Corporations are highly goal-directed entities. They are directed towards the goal of making money. As a result, they do not tolerate dichotomous noise well. Individuals may work for corporations for their own selfish (dichotomous) reasons, but the decision whether or not to keep them is ideally based on their contribution to the central goal. The goals of government are not as well focused nor are they as easily measured as the simple goal of making money. Without the strong framework of a clear goal, dichotomous thinking runs wild. There are self serving politicians chosen by an electoral process that typically goes to the highest bidder, with the final decision made by a population that pays as much attention to dichotomous noise as to actual issues. There are lifelong career bureaucrats who’s greatest skills are accumulating praise and deflecting blame. Everywhere you look, partisanship is the law of the land. What’s the answer? A public that continually asks three things: What is the goal? Are the proposed actions consistent with achieving the goal? Is dichotomous thinking interfering with achieving the goal?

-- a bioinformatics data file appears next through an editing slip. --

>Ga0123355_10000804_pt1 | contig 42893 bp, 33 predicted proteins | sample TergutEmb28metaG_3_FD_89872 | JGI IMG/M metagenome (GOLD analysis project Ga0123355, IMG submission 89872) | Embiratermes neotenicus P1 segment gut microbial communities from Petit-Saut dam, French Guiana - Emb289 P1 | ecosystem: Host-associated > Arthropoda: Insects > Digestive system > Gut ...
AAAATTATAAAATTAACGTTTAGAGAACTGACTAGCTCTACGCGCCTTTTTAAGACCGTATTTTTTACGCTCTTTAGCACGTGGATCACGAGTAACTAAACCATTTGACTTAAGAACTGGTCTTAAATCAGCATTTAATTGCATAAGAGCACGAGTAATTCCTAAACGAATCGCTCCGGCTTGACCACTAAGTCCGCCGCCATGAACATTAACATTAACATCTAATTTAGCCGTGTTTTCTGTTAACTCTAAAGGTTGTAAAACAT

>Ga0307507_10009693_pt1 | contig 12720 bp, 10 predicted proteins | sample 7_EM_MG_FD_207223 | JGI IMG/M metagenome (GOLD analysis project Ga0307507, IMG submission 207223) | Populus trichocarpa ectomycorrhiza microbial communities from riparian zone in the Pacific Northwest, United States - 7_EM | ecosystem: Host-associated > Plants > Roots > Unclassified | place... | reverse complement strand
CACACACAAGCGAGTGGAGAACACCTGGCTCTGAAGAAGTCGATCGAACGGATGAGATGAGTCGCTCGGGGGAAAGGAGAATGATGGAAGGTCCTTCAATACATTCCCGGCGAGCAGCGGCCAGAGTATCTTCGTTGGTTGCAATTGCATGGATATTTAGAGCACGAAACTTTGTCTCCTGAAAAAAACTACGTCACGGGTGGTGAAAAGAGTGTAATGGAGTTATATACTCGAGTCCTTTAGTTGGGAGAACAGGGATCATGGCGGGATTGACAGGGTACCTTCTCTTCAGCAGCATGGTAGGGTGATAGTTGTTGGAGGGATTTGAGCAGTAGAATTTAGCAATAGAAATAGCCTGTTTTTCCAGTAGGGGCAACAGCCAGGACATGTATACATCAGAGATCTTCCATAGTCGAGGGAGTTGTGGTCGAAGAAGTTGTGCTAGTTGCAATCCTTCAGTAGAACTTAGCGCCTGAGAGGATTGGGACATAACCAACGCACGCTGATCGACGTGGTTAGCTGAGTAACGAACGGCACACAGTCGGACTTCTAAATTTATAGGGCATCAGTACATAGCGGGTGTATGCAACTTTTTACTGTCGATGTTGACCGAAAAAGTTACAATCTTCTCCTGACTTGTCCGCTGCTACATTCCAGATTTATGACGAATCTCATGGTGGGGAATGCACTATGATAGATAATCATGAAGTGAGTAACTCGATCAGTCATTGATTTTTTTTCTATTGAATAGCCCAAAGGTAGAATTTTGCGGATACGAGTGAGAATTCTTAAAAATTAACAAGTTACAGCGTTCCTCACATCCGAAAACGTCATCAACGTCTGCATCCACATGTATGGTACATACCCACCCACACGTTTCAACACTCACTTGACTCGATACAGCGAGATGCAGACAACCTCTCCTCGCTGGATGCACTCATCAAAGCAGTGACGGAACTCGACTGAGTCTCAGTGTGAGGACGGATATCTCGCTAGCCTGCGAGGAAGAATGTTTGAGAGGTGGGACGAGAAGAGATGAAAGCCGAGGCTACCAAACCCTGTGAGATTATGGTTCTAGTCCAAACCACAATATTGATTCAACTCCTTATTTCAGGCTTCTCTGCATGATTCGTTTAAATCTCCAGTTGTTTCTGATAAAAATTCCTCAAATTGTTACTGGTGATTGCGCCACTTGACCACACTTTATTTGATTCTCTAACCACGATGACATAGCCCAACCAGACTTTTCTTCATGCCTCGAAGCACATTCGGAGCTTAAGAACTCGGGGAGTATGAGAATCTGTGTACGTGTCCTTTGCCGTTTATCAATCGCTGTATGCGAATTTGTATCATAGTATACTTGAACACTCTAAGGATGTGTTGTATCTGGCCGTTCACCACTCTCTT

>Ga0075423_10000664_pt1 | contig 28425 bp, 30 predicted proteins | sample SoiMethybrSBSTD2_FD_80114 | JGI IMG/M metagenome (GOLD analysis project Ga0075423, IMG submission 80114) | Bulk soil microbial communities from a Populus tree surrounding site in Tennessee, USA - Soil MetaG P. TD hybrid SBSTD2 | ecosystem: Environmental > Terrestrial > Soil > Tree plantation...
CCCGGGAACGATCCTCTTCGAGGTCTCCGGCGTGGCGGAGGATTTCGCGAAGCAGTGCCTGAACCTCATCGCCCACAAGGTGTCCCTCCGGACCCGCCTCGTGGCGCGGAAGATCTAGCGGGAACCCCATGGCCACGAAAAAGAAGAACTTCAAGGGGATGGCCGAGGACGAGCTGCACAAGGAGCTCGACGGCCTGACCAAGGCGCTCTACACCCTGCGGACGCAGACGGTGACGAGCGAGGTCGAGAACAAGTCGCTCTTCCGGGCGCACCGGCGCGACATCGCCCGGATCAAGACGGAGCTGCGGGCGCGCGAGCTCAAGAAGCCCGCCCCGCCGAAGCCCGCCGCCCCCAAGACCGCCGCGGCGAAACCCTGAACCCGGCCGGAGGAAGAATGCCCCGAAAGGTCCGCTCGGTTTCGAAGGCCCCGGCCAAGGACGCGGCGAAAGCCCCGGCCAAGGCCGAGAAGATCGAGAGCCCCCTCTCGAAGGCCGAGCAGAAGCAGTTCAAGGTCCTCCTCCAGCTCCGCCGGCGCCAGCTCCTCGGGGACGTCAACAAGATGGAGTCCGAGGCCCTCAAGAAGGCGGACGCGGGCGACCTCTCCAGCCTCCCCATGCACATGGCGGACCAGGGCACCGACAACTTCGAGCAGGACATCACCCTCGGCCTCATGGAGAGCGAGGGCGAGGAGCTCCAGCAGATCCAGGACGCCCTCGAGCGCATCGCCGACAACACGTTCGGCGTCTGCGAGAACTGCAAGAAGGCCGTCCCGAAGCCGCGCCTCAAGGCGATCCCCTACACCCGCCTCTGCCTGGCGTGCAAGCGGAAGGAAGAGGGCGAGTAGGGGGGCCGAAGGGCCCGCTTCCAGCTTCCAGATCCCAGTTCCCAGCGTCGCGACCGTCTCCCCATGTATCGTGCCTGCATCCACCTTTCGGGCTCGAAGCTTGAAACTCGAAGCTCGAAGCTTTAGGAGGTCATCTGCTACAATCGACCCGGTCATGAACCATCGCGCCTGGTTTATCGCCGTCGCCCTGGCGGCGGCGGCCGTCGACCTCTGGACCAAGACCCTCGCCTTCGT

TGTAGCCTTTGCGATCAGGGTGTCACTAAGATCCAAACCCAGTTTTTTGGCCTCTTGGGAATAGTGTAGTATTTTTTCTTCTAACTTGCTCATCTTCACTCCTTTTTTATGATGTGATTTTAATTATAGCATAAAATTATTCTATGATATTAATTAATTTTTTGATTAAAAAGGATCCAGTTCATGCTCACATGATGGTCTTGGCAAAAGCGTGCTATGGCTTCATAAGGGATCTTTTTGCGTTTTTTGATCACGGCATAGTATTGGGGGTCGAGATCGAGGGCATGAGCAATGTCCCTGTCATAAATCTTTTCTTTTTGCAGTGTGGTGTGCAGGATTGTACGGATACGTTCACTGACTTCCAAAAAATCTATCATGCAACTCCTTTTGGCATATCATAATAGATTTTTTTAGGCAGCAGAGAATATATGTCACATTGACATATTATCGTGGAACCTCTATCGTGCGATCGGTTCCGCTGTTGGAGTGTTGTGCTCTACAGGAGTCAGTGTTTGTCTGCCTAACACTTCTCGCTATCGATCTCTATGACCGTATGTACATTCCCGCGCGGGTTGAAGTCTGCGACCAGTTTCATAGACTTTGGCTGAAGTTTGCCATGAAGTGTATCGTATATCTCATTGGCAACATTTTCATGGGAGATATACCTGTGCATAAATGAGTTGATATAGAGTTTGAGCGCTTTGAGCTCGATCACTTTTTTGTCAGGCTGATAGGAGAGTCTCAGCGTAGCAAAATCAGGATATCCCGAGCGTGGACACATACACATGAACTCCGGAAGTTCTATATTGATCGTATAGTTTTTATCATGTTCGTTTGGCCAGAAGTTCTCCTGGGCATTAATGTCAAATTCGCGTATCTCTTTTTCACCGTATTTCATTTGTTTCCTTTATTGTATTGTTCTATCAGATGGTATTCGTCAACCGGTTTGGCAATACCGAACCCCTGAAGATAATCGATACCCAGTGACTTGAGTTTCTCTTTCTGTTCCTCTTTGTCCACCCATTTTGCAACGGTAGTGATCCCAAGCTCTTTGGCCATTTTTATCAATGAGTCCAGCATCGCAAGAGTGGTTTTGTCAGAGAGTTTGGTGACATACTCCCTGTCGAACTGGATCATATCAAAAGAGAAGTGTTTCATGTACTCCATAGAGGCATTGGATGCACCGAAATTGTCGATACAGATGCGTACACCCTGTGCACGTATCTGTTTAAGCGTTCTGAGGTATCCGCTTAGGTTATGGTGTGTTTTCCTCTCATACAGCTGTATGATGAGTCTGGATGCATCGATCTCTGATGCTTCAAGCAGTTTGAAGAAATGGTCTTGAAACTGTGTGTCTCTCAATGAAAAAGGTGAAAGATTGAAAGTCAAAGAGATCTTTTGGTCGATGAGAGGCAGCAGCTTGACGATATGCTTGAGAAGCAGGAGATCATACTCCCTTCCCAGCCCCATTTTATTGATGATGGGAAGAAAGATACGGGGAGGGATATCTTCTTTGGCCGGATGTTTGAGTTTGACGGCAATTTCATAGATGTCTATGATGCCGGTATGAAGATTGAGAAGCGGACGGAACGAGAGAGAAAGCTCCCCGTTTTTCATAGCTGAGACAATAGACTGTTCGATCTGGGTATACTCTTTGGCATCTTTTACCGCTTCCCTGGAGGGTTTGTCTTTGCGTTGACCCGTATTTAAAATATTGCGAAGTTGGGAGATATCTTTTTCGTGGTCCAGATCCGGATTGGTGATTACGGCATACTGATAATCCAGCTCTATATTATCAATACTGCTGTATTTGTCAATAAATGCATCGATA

Is the elimination of the tax cuts for the rich really class warfare? A lot of the communist rhetoric was based on the dichotomous notion that the rich are bad and should be punished. Communism is a failure because it ignores the contribution rich people make to society through the creation of organization. We live in an entropic universe where it is always necessary to do work to create order.
The goal of government revenue is to create the organizational structures that the private sector cannot. The rich will make whatever arguments they can to keep as much of their money as possible. Their goal is primarily to protect what they have and to get more. Entitlement programs actually do represent, as the rich would say, “the government taking our money and giving it to poorer people.” That said, the way to keep the argument as far away from the “class warfare” concept as possible is to avoid the dichotomous aspects of the debate.